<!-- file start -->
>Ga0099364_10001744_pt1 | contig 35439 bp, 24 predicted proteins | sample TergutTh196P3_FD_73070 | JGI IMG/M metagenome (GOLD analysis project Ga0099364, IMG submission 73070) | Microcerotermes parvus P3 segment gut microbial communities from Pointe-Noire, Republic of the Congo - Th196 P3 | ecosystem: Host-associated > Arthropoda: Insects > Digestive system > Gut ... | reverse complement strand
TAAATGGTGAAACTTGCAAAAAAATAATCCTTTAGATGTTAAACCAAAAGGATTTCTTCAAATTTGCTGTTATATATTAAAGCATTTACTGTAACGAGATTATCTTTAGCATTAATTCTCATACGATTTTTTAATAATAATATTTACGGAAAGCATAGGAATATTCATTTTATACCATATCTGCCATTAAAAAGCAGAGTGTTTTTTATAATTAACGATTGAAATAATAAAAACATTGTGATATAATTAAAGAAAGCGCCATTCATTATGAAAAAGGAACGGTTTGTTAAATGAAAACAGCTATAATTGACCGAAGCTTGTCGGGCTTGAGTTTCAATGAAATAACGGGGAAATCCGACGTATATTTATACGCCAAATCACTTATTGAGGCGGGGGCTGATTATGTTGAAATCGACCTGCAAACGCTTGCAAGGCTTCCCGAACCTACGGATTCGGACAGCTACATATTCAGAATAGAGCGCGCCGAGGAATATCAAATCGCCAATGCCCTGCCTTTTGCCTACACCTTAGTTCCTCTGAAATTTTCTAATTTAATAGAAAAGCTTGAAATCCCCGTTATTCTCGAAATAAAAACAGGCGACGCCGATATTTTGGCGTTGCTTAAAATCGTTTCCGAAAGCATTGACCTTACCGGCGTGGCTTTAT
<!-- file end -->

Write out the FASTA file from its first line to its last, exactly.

>Ga0099364_10001744_pt1 | contig 35439 bp, 24 predicted proteins | sample TergutTh196P3_FD_73070 | JGI IMG/M metagenome (GOLD analysis project Ga0099364, IMG submission 73070) | Microcerotermes parvus P3 segment gut microbial communities from Pointe-Noire, Republic of the Congo - Th196 P3 | ecosystem: Host-associated > Arthropoda: Insects > Digestive system > Gut ... | reverse complement strand
TAAATGGTGAAACTTGCAAAAAAATAATCCTTTAGATGTTAAACCAAAAGGATTTCTTCAAATTTGCTGTTATATATTAAAGCATTTACTGTAACGAGATTATCTTTAGCATTAATTCTCATACGATTTTTTAATAATAATATTTACGGAAAGCATAGGAATATTCATTTTATACCATATCTGCCATTAAAAAGCAGAGTGTTTTTTATAATTAACGATTGAAATAATAAAAACATTGTGATATAATTAAAGAAAGCGCCATTCATTATGAAAAAGGAACGGTTTGTTAAATGAAAACAGCTATAATTGACCGAAGCTTGTCGGGCTTGAGTTTCAATGAAATAACGGGGAAATCCGACGTATATTTATACGCCAAATCACTTATTGAGGCGGGGGCTGATTATGTTGAAATCGACCTGCAAACGCTTGCAAGGCTTCCCGAACCTACGGATTCGGACAGCTACATATTCAGAATAGAGCGCGCCGAGGAATATCAAATCGCCAATGCCCTGCCTTTTGCCTACACCTTAGTTCCTCTGAAATTTTCTAATTTAATAGAAAAGCTTGAAATCCCCGTTATTCTCGAAATAAAAACAGGCGACGCCGATATTTTGGCGTTGCTTAAAATCGTTTCCGAAAGCATTGACCTTACCGGCGTGGCTTTAT